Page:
I agree with all that, for unit tests. But CRUD tests are database access and therefore not unit tests. It's a shame that JUnit, which is so flexible and pervasive, should be limited in any way that restricts it to unit tests only. –  orbfish Jul 2 '10 at 17:10
    
Good point. In contrast, TestNG allows you to tag tests with a test category like "database" or "integration" via the 'groups' attribute; provides @BeforeGroup/@AfterGroup setup/teardown methods; and supports running or excluding-from-running a set of groups. More detail on Beust's slides 6-11 here: qconsf.com/sf2007/file?path=/QConSF2007/slides/public/…. –  Andy Thomas Jul 2 '10 at 18:30
1  
To make true CRUDy unit tests one would have to setup test state (database) and tear-it-down afterwords. Unfortunately this is very often complicated and error-prone which increases test development overhead while also increasing test failure noise. An example of a low error-prone approach to setting-up state would be running an SQL script whereas a high error-prone approach would be to use the same methods that are being tested. Unfortunately, the former is almost always impractical or even impossible depending on the project, so for the latter, test dependency seems to address this issue. –  Jonathan Neufeld Dec 19 '12 at 2:02
add comment

How much processing time do these tests take? If not a lot, then why sweat it. Sure you will create some object unnecessarily, but how much does this cost you?

 @ Test
 void testCreateObject ( )
 {
      Object obj = unit . createObject ( ) ;
 }

 @ Test
 void testReadObject ( )
 {
      Object obj = null ;
      try
      {
            obj = unit . createObject ( ) ; // this duplicates tests aleady done
      }
      catch ( Exception cause )
      {
             assumeNoException ( cause ) ;
      }
      unit . readObject ( obj ) ;
 }
share|improve this answer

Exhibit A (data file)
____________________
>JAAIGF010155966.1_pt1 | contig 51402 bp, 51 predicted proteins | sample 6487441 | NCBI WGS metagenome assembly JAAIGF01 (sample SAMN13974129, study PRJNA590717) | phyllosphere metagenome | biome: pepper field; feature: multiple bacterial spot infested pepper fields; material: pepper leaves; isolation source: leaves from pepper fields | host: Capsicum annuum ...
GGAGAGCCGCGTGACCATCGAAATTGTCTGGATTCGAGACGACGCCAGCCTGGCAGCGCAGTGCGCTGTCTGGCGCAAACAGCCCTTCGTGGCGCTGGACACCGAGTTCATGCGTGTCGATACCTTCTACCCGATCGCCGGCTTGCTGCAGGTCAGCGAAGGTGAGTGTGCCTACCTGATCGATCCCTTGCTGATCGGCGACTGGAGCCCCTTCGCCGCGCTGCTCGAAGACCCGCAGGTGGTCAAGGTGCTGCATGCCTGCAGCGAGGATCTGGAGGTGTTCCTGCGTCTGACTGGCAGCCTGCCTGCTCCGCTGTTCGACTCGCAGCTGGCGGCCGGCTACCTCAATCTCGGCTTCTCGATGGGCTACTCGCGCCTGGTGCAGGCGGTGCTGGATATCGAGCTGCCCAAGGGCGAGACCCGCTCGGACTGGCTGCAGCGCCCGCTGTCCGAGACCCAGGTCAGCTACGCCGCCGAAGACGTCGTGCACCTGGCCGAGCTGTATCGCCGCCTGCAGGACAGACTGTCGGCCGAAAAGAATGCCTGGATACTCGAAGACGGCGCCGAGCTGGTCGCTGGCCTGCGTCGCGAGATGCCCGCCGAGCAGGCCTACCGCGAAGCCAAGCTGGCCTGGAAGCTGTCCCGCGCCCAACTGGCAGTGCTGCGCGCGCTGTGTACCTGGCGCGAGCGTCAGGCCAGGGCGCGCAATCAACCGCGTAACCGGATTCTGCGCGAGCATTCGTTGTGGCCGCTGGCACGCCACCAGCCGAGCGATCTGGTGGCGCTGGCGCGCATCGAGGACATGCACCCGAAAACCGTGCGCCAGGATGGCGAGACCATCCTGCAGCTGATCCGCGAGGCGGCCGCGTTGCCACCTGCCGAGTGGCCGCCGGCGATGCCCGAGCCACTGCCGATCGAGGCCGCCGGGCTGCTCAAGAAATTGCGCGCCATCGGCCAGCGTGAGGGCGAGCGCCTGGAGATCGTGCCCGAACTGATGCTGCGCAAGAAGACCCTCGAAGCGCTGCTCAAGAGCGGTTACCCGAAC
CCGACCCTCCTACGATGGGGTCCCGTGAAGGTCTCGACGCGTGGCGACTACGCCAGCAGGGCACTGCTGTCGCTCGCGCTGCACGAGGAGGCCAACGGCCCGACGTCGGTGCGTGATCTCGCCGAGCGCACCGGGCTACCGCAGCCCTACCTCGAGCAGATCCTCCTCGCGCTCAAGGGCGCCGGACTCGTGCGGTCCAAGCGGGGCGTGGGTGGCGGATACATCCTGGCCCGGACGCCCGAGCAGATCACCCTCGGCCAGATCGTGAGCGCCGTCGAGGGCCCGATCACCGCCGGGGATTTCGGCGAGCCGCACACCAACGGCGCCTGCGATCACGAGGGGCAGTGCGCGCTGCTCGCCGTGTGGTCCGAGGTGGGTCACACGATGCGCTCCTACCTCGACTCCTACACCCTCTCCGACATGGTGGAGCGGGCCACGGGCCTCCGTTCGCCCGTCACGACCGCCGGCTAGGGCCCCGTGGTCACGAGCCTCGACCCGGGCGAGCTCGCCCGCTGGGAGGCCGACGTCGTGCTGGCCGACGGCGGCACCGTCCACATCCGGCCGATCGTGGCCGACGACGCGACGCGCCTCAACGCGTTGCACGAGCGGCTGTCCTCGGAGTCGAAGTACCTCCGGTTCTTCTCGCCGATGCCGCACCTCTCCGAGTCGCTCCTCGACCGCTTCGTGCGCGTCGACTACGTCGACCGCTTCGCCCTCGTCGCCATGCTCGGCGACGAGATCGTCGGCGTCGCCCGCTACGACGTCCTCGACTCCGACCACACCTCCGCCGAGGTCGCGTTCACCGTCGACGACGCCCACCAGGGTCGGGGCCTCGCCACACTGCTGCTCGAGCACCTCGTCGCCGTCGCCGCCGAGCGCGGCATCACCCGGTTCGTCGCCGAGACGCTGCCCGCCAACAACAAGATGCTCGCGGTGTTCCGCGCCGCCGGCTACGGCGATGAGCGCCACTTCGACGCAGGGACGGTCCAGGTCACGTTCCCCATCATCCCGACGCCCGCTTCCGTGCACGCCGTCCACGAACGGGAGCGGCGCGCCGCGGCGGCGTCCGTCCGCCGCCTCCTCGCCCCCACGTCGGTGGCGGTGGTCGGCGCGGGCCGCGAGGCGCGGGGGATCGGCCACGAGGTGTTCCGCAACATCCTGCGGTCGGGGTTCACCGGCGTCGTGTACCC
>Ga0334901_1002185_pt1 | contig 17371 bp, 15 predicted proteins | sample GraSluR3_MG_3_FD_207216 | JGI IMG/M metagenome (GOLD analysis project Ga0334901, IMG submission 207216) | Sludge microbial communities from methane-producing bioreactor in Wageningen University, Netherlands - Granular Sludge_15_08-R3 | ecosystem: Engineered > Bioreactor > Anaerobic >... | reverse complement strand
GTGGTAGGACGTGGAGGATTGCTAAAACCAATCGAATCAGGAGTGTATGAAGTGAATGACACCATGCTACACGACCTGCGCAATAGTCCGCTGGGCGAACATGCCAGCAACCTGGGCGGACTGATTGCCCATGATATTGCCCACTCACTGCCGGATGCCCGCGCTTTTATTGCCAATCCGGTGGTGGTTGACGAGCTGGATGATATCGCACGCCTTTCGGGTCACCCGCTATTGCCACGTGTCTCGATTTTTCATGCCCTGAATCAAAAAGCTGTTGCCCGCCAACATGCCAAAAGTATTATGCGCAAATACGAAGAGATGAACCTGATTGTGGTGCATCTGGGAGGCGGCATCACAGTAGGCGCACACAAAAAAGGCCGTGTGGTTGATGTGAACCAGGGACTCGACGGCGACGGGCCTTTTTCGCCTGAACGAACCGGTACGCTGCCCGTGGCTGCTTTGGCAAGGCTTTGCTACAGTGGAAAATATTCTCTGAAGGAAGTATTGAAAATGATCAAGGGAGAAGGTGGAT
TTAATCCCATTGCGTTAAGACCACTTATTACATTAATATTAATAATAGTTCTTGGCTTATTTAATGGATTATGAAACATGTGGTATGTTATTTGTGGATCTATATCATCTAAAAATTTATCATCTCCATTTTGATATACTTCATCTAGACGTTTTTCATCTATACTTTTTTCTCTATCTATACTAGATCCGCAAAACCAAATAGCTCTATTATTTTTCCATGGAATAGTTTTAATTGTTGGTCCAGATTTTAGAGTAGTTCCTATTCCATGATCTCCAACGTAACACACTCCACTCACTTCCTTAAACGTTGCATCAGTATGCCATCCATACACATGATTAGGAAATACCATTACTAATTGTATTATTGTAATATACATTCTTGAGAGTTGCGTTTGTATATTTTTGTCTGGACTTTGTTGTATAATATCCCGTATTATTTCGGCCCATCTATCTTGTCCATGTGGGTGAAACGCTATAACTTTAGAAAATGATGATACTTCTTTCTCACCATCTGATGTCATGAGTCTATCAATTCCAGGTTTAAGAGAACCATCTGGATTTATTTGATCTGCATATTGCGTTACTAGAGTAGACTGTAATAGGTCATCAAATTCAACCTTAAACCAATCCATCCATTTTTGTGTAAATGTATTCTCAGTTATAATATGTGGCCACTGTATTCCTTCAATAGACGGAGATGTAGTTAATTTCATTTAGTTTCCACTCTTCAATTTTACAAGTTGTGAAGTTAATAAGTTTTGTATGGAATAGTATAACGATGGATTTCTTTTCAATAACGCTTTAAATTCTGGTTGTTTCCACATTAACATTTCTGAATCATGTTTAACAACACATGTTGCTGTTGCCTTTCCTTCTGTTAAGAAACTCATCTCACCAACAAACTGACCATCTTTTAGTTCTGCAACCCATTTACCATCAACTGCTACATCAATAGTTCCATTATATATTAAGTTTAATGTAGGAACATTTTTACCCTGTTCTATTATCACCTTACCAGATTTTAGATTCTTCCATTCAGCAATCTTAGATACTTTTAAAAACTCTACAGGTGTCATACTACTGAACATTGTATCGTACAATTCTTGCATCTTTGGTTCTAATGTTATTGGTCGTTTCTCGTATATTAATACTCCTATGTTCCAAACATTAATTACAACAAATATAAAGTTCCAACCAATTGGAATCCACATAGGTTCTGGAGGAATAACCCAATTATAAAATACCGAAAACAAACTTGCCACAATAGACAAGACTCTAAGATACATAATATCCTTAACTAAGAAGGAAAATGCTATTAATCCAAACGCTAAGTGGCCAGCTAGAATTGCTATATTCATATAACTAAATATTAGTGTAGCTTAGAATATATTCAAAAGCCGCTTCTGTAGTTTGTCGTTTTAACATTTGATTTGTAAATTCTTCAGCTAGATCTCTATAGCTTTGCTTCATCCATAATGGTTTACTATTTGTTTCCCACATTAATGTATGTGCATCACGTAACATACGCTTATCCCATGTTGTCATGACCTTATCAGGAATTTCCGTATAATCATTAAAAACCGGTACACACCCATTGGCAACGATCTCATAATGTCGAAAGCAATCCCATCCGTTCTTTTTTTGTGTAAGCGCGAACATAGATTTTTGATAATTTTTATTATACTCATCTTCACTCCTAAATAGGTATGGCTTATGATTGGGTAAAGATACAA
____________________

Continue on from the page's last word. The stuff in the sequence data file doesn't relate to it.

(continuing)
Good point. It's more that I have to think up test data to ensure uniqueness in the 2 createObject()s, but this may be the way to go. –  orbfish Jul 1 '10 at 15:10
    
I guess part of me resists writing the same "create" code twice. I'm over-DRY, methinks. –  orbfish Jul 1 '10 at 15:12
add comment

in this basic example, the variable is changed in the test A, and can be used in the test B

public class BasicTest extends ActivityInstrumentationTestCase2 {
    public BasicTest() throws ClassNotFoundException {
        super(TARGET_PACKAGE_ID, launcherActivityClass);        
    }

    public static class MyClass {    
        public static String myvar = null;              
        public void set(String s) {
            myvar = s;
        }               
        public String get() {
            return myvar;
        }
    }

    private MyClass sharedVar;

    @Override
    protected void setUp() throws Exception {
        sharedVar = new MyClass();
    }

    public void test_A() {
        Log.d(S,"run A");
        sharedVar.set("blah");
    }

    public void test_B() {
        Log.d(S,"run B");       
        Log.i(S,"sharedVar is: " + sharedVar.get());        
    }

}

output result is:

run A

run B

sharedVar is: blah

share|improve this answer
add comment

Your Answer

 
discard

By posting your answer, you agree to the privacy policy and terms of service.

Not the answer you're looking for? Browse other questions tagged or ask your own question.